CLOSED for Renovations!
We have been a two-bathroom family "forever." This week, we are shower nomads, going to some friends' house to shower every night. I have never been out so much with wet hair and no make-up. The Teenage Drama Queen runs to the car, and says things like, "Oh, I hope no one I know drives by."
It took the contractor and his assistant less than an hour to gut our whole bathroom on Monday morning. I can't wait to see the end of this project. For nearly seven years, we've lived with a Pepto-Bismol pink tiled bathroom. Thank goodness they stopped the pink tiles halfway up the wall, or I would have really been nauseated every time I took a shower. The giant clunky vanity with drawers (pink, of course) might have been hip in its time. That time came and went about 20 years ago. I won't even get into the ugly tan shower surround.
Back to the contractor. After he tore up the linoleum--another feature I won't talk about--he realized how rotten the floor was. And, worst of all, someone in their not-so-infinite wisdom had cut out a floor joist years ago when they installed the drain line for the toilet. No wonder the floor kind of sagged a little in that part of the bathroom.
"This'll set us back an extra day." And, cha-ching, cost us more, of course. I had lain awake Sunday night wondering exactly how bad the bathroom floor was under all that linoleum glory. Now I knew. We couldn't just plunk down a new plywood floor, nice sturdy concrete board, and then lay our gorgeous slate tile floor. Underneath there would be nothing to hold up the beautiful new surface. So the contractor and his assistant spent most of a day building a new joist and putting a new beam in for under the floor. Now a 250-pound man can jump up and down on the floor and not get a trampoline sensation under his feet. It wasn't that bad before, but I'm horrified to realize how unstable the floor was.
Those of you who like analogies probably see where I'm going with this. Our contractor hasn't taken any shortcuts. In fact, he's a stickler for detail. I ought to know. I've never seen a tiled shower area go up so slowly. (Why does it look so fast and simple on HGTV?) But it's nice to hear him say, "Sweeeet!" when the tile cooperates, and not the crash of ceramic and, "Oh, no!"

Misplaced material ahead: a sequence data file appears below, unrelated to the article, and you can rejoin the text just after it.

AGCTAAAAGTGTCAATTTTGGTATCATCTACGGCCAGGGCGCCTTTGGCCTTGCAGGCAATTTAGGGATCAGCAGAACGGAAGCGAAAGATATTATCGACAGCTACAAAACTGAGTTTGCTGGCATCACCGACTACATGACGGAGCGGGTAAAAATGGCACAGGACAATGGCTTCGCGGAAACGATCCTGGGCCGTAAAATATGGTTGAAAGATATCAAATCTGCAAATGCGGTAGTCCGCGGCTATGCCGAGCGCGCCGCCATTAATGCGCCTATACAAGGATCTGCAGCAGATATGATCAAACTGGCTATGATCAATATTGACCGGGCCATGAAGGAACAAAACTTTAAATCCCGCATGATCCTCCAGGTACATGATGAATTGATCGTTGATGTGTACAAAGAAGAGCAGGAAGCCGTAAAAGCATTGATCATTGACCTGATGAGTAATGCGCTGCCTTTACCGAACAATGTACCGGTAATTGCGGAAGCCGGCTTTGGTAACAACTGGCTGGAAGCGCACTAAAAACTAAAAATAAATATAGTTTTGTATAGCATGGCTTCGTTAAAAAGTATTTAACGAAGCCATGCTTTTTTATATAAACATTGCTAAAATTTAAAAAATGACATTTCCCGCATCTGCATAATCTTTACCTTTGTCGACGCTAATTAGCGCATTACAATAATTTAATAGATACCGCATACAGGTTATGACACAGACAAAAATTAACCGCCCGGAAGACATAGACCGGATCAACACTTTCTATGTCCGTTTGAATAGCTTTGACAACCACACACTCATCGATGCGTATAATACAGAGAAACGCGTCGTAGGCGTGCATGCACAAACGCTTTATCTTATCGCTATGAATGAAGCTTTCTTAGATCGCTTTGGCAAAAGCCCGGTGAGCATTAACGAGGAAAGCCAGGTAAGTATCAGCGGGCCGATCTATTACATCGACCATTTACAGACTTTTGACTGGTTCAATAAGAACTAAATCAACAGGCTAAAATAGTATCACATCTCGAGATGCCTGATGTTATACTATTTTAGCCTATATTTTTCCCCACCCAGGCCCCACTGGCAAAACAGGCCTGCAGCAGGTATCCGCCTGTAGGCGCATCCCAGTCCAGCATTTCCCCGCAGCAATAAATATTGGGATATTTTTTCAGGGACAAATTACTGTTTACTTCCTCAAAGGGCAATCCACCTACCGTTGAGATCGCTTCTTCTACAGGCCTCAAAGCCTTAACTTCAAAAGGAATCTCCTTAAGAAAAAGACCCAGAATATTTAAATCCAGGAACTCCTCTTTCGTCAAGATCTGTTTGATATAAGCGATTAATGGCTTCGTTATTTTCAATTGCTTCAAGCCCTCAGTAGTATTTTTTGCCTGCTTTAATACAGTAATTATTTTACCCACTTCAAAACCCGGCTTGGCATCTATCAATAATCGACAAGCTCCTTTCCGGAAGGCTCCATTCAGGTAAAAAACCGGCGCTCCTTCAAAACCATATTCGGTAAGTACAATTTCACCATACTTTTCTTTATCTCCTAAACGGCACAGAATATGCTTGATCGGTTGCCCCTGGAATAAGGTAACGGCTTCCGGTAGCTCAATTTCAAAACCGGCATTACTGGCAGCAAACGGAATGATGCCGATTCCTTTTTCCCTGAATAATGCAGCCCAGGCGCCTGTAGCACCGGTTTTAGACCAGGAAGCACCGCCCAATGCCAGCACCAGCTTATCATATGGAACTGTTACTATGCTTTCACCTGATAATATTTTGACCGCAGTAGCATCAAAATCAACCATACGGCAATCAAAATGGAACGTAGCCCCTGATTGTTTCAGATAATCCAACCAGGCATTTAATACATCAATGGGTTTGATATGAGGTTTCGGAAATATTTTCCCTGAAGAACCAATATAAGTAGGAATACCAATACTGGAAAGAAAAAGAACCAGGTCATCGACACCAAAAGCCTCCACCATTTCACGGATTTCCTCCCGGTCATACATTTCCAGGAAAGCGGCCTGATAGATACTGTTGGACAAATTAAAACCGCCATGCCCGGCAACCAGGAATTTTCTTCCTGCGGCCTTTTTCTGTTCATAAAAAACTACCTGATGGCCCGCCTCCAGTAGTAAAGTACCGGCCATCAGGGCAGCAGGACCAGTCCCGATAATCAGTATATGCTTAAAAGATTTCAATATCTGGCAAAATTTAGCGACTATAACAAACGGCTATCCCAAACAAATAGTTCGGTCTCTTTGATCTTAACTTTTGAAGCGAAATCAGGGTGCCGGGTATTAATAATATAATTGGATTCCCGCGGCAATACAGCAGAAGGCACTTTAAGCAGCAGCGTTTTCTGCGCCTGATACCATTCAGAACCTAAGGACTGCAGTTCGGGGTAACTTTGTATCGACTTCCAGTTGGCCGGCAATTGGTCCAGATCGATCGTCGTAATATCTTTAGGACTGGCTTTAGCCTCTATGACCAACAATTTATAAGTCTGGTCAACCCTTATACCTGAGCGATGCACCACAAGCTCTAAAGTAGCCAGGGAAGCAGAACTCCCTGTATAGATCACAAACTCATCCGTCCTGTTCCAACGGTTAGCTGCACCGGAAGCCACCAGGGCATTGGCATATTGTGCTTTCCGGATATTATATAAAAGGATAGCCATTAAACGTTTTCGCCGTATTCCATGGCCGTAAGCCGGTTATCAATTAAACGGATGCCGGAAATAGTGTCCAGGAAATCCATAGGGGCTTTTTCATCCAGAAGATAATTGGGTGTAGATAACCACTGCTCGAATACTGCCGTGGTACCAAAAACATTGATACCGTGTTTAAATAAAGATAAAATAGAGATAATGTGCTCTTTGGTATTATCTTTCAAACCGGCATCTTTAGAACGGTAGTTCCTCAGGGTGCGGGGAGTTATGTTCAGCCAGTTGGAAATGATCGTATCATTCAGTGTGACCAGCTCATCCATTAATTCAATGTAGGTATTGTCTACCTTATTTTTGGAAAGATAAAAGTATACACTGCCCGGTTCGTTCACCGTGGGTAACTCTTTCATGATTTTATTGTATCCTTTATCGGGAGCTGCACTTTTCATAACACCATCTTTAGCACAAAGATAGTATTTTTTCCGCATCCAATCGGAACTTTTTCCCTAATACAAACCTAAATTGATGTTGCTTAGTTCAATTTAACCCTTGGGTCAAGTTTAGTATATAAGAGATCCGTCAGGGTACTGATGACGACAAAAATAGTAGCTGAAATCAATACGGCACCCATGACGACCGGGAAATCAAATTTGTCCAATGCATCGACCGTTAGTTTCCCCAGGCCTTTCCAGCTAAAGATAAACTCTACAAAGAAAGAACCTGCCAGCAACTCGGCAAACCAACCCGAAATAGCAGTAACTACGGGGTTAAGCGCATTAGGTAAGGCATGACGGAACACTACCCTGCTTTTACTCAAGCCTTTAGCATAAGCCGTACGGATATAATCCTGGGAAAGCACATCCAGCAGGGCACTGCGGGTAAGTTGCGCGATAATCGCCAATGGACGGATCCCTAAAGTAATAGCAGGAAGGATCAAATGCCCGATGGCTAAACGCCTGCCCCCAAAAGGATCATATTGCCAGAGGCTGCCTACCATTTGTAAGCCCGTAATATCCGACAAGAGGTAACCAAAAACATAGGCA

I had closed my eyes to the pink tile, the clunky vanity, the icky linoleum, the shabby surround. Once you're used to something, it's easy to ignore. Our bathroom has served us well. There are some people who don't have bathrooms. So it's rough around the edges. Okay, going down the tubes--but I'll cut out the cliches.
We get comfortable in our same-old, same-old, possibly dangerous, often outdated, worn-out, rotten underneath, you-name-it stuff. Why make the change? I've wanted a new bathroom for ages. So my husband and I planned, dreamed, sketched, measured, and bought things here and there, storing them up in the hopes of maybe one day making that dream bathroom something real. Yet that still wasn't enough.
When our situation allowed, we called the contractor, got the estimate, counted the cost. We realized we'd be without our main bathroom for a week. In my mind, that's a small inconvenience. But we had to get to the point where we were prepared to see this project through to the end. We counted the cost. We knew it wouldn't be easy. We weren't happy at the extra cost.
Making changes in our lives is no easier. We can blind ourselves to what needs fixing or what is plain worn out. "Don't touch that, God, it's too much." Or, we could be like some friends of mine who tore up their bathroom themselves and seven years later it's still in a shambles. Really! Trusting can be difficult sometimes. Just remember:
There has never been the slightest doubt in my mind that the God who started this great work in you would keep at it and bring it to a flourishing finish on the very day Christ Jesus appears. (The Bible, Philippians 1:6)
That's what I love about God's contracting projects. He doesn't make it impossible. We never were promised ease, but peace. Even when the floor's ripped up and someone tore out the joist.
Bye, bye pink tiles! And on to that flourishing finish!